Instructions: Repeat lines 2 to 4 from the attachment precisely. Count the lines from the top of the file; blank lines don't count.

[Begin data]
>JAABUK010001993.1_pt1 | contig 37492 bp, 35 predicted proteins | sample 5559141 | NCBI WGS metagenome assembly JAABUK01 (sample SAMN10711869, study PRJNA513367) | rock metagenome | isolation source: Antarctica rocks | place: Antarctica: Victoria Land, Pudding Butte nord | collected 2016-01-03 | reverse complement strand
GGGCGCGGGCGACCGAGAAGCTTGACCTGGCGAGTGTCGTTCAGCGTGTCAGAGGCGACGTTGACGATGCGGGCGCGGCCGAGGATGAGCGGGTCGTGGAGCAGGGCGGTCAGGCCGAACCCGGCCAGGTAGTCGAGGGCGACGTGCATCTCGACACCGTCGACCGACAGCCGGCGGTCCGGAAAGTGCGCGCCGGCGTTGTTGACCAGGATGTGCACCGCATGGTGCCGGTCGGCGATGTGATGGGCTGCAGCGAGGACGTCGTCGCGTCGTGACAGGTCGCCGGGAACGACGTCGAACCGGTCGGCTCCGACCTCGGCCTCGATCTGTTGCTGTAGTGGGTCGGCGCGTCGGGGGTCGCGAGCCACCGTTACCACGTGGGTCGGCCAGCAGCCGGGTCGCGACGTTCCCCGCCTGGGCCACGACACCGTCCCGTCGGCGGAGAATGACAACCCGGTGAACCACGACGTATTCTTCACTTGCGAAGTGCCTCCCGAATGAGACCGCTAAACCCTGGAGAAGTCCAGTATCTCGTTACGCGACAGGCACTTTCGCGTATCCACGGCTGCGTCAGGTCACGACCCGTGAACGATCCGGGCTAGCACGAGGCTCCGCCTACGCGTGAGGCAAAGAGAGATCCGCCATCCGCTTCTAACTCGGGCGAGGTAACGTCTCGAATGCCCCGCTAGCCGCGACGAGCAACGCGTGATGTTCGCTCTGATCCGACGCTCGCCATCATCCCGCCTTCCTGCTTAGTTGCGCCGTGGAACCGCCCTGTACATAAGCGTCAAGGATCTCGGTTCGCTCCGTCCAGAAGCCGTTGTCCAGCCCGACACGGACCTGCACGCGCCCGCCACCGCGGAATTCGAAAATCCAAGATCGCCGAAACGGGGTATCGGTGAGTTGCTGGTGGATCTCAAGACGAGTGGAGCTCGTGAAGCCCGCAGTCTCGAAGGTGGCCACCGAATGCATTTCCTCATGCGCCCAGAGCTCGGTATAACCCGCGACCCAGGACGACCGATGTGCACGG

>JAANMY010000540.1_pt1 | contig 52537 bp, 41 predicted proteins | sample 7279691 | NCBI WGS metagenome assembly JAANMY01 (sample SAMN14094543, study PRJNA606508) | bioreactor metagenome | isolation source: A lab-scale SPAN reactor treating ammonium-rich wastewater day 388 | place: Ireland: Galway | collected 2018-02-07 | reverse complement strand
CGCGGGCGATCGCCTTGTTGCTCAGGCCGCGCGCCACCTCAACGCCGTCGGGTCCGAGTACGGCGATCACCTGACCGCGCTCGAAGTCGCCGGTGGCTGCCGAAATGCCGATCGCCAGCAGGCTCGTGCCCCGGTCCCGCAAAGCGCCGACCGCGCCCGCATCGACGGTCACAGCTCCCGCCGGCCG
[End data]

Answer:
GGGCGCGGGCGACCGAGAAGCTTGACCTGGCGAGTGTCGTTCAGCGTGTCAGAGGCGACGTTGACGATGCGGGCGCGGCCGAGGATGAGCGGGTCGTGGAGCAGGGCGGTCAGGCCGAACCCGGCCAGGTAGTCGAGGGCGACGTGCATCTCGACACCGTCGACCGACAGCCGGCGGTCCGGAAAGTGCGCGCCGGCGTTGTTGACCAGGATGTGCACCGCATGGTGCCGGTCGGCGATGTGATGGGCTGCAGCGAGGACGTCGTCGCGTCGTGACAGGTCGCCGGGAACGACGTCGAACCGGTCGGCTCCGACCTCGGCCTCGATCTGTTGCTGTAGTGGGTCGGCGCGTCGGGGGTCGCGAGCCACCGTTACCACGTGGGTCGGCCAGCAGCCGGGTCGCGACGTTCCCCGCCTGGGCCACGACACCGTCCCGTCGGCGGAGAATGACAACCCGGTGAACCACGACGTATTCTTCACTTGCGAAGTGCCTCCCGAATGAGACCGCTAAACCCTGGAGAAGTCCAGTATCTCGTTACGCGACAGGCACTTTCGCGTATCCACGGCTGCGTCAGGTCACGACCCGTGAACGATCCGGGCTAGCACGAGGCTCCGCCTACGCGTGAGGCAAAGAGAGATCCGCCATCCGCTTCTAACTCGGGCGAGGTAACGTCTCGAATGCCCCGCTAGCCGCGACGAGCAACGCGTGATGTTCGCTCTGATCCGACGCTCGCCATCATCCCGCCTTCCTGCTTAGTTGCGCCGTGGAACCGCCCTGTACATAAGCGTCAAGGATCTCGGTTCGCTCCGTCCAGAAGCCGTTGTCCAGCCCGACACGGACCTGCACGCGCCCGCCACCGCGGAATTCGAAAATCCAAGATCGCCGAAACGGGGTATCGGTGAGTTGCTGGTGGATCTCAAGACGAGTGGAGCTCGTGAAGCCCGCAGTCTCGAAGGTGGCCACCGAATGCATTTCCTCATGCGCCCAGAGCTCGGTATAACCCGCGACCCAGGACGACCGATGTGCACGG

>JAANMY010000540.1_pt1 | contig 52537 bp, 41 predicted proteins | sample 7279691 | NCBI WGS metagenome assembly JAANMY01 (sample SAMN14094543, study PRJNA606508) | bioreactor metagenome | isolation source: A lab-scale SPAN reactor treating ammonium-rich wastewater day 388 | place: Ireland: Galway | collected 2018-02-07 | reverse complement strand
CGCGGGCGATCGCCTTGTTGCTCAGGCCGCGCGCCACCTCAACGCCGTCGGGTCCGAGTACGGCGATCACCTGACCGCGCTCGAAGTCGCCGGTGGCTGCCGAAATGCCGATCGCCAGCAGGCTCGTGCCCCGGTCCCGCAAAGCGCCGACCGCGCCCGCATCGACGGTCACAGCTCCCGCCGGCCG